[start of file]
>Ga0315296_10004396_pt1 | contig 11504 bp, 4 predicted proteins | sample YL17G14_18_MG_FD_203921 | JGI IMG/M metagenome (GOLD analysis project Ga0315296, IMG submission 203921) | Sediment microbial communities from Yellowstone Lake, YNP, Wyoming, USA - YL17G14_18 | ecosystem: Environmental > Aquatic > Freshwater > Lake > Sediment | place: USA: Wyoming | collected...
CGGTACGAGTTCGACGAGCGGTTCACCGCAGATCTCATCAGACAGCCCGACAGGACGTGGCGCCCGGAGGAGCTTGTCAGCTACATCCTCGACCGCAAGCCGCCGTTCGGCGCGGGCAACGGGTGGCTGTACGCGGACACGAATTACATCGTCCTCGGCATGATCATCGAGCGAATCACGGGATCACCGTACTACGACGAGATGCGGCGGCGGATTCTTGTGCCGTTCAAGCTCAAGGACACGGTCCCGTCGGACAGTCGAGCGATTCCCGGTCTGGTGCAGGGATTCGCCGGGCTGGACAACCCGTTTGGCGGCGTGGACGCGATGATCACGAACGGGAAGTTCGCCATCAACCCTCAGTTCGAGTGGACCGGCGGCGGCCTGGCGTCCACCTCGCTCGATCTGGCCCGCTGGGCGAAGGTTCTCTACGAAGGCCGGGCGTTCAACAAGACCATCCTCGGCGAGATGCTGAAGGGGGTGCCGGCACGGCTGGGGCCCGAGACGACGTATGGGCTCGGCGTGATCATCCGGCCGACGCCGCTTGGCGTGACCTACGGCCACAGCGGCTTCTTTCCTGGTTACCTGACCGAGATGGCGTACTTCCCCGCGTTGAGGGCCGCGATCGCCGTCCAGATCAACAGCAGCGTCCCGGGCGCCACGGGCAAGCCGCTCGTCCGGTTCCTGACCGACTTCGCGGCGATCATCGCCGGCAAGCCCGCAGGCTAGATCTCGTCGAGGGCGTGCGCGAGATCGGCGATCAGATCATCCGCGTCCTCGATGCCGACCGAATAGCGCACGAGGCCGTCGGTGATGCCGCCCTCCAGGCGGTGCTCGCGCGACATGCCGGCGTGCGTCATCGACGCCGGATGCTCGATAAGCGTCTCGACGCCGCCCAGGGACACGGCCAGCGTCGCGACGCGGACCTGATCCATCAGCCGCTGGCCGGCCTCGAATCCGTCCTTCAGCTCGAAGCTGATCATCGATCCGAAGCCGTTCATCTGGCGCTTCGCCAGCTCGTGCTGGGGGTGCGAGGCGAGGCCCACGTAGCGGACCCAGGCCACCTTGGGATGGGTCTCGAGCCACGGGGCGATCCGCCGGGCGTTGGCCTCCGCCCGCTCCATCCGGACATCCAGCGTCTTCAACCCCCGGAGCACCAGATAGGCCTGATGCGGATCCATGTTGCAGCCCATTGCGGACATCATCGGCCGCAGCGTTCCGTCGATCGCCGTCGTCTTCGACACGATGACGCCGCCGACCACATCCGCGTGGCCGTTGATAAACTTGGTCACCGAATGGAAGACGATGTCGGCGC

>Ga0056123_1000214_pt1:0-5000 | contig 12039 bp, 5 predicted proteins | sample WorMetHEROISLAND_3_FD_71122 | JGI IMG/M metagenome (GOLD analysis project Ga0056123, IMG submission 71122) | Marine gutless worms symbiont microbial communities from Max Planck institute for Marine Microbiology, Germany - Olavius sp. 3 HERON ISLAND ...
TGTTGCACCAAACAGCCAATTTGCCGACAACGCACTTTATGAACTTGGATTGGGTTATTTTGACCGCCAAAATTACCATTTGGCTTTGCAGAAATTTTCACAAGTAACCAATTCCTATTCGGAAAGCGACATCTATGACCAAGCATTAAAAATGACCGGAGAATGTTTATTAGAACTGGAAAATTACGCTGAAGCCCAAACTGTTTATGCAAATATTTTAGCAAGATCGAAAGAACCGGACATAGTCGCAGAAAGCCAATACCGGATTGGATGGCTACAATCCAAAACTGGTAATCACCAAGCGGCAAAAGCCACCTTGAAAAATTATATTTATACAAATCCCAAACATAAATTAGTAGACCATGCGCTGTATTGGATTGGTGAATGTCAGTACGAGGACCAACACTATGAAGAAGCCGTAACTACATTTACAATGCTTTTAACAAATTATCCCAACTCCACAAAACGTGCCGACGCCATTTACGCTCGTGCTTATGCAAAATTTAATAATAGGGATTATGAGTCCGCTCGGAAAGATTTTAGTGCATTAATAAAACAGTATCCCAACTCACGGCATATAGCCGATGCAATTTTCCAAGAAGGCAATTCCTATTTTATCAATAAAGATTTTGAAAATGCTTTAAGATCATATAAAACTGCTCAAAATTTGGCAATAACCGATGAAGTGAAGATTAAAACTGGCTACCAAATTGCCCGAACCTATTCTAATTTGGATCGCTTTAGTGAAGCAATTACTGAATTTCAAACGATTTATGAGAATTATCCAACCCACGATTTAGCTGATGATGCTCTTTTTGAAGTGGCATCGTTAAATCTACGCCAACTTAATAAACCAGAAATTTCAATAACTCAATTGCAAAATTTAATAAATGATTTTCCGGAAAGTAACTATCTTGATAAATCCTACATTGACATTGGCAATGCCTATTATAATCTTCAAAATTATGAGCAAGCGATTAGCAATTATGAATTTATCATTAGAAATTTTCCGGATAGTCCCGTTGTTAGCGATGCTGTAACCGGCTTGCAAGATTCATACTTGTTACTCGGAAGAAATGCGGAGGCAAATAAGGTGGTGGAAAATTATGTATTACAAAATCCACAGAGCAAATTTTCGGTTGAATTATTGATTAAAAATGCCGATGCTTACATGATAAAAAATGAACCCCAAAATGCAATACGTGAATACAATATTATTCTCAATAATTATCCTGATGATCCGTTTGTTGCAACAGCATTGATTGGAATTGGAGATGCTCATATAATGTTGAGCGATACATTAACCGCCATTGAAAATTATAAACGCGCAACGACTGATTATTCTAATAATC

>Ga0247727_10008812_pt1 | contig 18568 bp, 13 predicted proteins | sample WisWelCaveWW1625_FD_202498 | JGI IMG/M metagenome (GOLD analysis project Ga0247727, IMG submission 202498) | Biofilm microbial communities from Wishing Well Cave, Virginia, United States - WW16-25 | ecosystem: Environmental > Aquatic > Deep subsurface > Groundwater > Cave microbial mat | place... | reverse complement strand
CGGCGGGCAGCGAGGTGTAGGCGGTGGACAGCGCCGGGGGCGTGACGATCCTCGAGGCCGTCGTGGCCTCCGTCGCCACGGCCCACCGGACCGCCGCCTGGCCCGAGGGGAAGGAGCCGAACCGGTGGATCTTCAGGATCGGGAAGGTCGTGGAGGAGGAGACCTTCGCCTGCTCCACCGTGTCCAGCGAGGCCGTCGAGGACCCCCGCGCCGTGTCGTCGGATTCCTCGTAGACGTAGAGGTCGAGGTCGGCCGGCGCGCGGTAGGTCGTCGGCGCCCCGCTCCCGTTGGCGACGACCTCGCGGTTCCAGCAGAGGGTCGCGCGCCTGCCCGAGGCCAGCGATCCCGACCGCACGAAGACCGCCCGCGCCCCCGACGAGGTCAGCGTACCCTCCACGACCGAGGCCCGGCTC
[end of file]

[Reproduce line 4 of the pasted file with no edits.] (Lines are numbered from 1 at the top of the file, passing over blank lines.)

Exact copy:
TGTTGCACCAAACAGCCAATTTGCCGACAACGCACTTTATGAACTTGGATTGGGTTATTTTGACCGCCAAAATTACCATTTGGCTTTGCAGAAATTTTCACAAGTAACCAATTCCTATTCGGAAAGCGACATCTATGACCAAGCATTAAAAATGACCGGAGAATGTTTATTAGAACTGGAAAATTACGCTGAAGCCCAAACTGTTTATGCAAATATTTTAGCAAGATCGAAAGAACCGGACATAGTCGCAGAAAGCCAATACCGGATTGGATGGCTACAATCCAAAACTGGTAATCACCAAGCGGCAAAAGCCACCTTGAAAAATTATATTTATACAAATCCCAAACATAAATTAGTAGACCATGCGCTGTATTGGATTGGTGAATGTCAGTACGAGGACCAACACTATGAAGAAGCCGTAACTACATTTACAATGCTTTTAACAAATTATCCCAACTCCACAAAACGTGCCGACGCCATTTACGCTCGTGCTTATGCAAAATTTAATAATAGGGATTATGAGTCCGCTCGGAAAGATTTTAGTGCATTAATAAAACAGTATCCCAACTCACGGCATATAGCCGATGCAATTTTCCAAGAAGGCAATTCCTATTTTATCAATAAAGATTTTGAAAATGCTTTAAGATCATATAAAACTGCTCAAAATTTGGCAATAACCGATGAAGTGAAGATTAAAACTGGCTACCAAATTGCCCGAACCTATTCTAATTTGGATCGCTTTAGTGAAGCAATTACTGAATTTCAAACGATTTATGAGAATTATCCAACCCACGATTTAGCTGATGATGCTCTTTTTGAAGTGGCATCGTTAAATCTACGCCAACTTAATAAACCAGAAATTTCAATAACTCAATTGCAAAATTTAATAAATGATTTTCCGGAAAGTAACTATCTTGATAAATCCTACATTGACATTGGCAATGCCTATTATAATCTTCAAAATTATGAGCAAGCGATTAGCAATTATGAATTTATCATTAGAAATTTTCCGGATAGTCCCGTTGTTAGCGATGCTGTAACCGGCTTGCAAGATTCATACTTGTTACTCGGAAGAAATGCGGAGGCAAATAAGGTGGTGGAAAATTATGTATTACAAAATCCACAGAGCAAATTTTCGGTTGAATTATTGATTAAAAATGCCGATGCTTACATGATAAAAAATGAACCCCAAAATGCAATACGTGAATACAATATTATTCTCAATAATTATCCTGATGATCCGTTTGTTGCAACAGCATTGATTGGAATTGGAGATGCTCATATAATGTTGAGCGATACATTAACCGCCATTGAAAATTATAAACGCGCAACGACTGATTATTCTAATAATC